The next day Jeremy invites Mattie Campbell to move in with him. Bynum introduces Harold to Selig who pays him to find Martha. Molly Cunningham enters looking for a room. Jeremy is visibly smitten with her.
That evening, Seth, Bertha, and all their boarders, except Loomis, are engaged in a Juba, a type of African song and dance. Loomis enters shouting at them to stop. Loomis is paralyzed by a vision that Bynum coaxes him to reveal. Loomis describes a hallucination he has of bones rising out of and then walking on top of the water. The bones then sink, creating a big wave that washes up on land where the bones return to the flesh of African-Americans. Loomis is lying on the shore with the bodies but can’t get up and walk. Bynum exhorts him to get up and walk, but Loomis can’t and collapses.
The next morning Seth tells Loomis to leave because of his behavior the night before. Loomis reminds him that he has paid through Saturday, so Seth allows him to stay until then. Molly states that she doesn’t do other people’s work and asks Mattie why she’s working if she has Jeremy. Molly tells her that she doesn’t trust men. Mattie leaves and Jeremy enters, reporting that he was fired from his job for refusing to pay the white man. Jeremy rails against the exploitation of the black workers. Seth urges him to be practical and think about the money. Jeremy replies that he will take his guitar on the road and find another situation. Seth leaves and Jeremy starts flirting with Molly and convinces her to leave with him.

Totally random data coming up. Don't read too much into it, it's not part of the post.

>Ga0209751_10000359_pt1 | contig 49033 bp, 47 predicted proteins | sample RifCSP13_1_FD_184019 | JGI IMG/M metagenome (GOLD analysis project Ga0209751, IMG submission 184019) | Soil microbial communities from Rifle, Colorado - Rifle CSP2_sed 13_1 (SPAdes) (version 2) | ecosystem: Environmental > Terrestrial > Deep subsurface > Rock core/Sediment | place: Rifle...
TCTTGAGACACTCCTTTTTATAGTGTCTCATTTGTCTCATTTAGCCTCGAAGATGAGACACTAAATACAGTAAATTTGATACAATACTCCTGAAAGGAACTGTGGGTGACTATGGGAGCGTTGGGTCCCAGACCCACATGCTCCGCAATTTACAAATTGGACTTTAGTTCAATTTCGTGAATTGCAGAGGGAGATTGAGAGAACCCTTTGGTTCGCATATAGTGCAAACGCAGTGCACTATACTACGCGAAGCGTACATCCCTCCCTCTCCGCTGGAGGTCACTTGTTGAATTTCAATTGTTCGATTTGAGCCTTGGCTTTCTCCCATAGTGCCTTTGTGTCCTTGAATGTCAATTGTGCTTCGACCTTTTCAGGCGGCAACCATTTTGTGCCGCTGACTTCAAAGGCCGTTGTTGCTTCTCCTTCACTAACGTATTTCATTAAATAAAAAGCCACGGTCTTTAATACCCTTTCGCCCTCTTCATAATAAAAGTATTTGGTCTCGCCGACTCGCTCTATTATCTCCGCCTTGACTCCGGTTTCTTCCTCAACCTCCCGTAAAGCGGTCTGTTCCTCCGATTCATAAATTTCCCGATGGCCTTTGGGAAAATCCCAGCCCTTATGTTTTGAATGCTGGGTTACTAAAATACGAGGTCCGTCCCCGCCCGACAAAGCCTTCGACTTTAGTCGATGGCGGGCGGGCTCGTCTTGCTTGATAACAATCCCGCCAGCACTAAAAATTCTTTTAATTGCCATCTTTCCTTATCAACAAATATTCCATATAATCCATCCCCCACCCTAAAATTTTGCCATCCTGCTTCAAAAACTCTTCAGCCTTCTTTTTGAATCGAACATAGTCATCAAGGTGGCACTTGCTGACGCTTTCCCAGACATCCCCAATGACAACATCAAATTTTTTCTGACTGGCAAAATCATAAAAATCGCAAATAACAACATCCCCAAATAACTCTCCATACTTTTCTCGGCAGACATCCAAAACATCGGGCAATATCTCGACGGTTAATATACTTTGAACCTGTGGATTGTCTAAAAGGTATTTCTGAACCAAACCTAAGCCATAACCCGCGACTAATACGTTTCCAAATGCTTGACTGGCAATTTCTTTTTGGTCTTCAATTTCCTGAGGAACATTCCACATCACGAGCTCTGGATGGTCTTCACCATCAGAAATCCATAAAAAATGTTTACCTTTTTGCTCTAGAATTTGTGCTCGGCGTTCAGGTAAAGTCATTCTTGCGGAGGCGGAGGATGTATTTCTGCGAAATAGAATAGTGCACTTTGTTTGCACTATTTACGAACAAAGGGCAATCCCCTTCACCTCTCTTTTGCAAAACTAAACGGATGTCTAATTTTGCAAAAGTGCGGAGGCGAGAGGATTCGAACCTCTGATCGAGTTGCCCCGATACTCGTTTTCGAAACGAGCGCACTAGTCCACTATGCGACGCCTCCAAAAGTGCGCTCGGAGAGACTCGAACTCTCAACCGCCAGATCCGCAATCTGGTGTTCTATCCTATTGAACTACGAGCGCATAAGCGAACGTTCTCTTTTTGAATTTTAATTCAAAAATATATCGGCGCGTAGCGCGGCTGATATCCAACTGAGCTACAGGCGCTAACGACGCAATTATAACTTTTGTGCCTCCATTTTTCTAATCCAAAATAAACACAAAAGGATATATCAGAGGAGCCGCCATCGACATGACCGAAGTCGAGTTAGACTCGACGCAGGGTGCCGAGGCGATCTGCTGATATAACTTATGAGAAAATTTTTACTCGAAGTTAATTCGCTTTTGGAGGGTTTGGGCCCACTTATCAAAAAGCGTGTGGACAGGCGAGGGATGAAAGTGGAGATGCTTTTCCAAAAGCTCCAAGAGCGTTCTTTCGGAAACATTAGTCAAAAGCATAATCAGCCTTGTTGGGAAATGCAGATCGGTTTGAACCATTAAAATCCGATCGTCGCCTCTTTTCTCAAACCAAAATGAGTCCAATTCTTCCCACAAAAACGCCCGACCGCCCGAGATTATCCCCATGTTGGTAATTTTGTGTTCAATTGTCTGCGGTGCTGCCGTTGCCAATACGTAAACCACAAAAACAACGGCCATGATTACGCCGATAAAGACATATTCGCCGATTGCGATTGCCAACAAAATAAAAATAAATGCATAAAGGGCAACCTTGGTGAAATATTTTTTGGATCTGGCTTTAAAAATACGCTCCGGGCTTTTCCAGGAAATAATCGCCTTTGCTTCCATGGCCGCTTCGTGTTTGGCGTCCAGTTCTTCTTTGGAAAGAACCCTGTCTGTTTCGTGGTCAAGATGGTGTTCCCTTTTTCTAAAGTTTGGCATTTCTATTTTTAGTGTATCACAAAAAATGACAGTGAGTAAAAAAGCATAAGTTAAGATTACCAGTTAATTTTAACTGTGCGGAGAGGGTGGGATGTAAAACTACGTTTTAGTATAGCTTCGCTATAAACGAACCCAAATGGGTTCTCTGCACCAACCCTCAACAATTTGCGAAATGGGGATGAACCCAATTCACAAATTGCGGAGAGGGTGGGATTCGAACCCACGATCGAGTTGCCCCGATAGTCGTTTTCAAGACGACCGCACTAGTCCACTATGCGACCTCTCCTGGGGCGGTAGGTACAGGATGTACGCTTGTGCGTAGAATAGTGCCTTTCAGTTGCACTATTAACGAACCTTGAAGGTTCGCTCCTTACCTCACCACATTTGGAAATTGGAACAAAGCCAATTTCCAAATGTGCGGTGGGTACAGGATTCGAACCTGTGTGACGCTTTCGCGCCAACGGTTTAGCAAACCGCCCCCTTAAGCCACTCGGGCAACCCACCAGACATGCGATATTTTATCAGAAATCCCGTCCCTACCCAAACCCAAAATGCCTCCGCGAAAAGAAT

Later that day, Bynum is singing about Joe Turner, the song in the play’s title, sung by African-American women about a white man who illegally enslaves their men. Harold tells Bynum he doesn’t like that song and Seth warns him against making more trouble. Bynum draws Harold out by asking him about his past. Harold defensively asks Bynum how he knows what he has done. Bynum replies that he learned from his father how to assess people. Loomis reveals that Joe Turner kidnapped him after Zonia was born and held him for seven years. While he was imprisoned, his wife Martha left Zonia with her mother and went North. He and his daughter have been searching for her for the last four years.
The next morning Bertha advises Mattie to forget about Jeremy. Loomis makes an awkward pass at Mattie but is unable to follow through. The following day, Zonia plays in the yard with the neighborhood boy, Reuben, and talks about searching for her mother. Reuben tells Zonia that the ghost of Seth’s mother warned him to honor Eugene’s wishes to free his pigeons.
On Saturday morning Martha Pentecost arrives just in time to catch Zonia and Loomis. She tells Loomis how hard her life was after Joe Turner kidnapped him and how eventually she had to go on with her life. Loomis tells Zonia to go with her mother. Martha thanks Bynum and Loomis become angry, blaming Bynum for his predicament. While Martha recites the Psalms, Loomis mocks her religion. He pulls a knife and cuts himself across the chest, rubbing his face with blood. Mattie runs out after Loomis. Bynum realizes Loomis is his “shiny man.”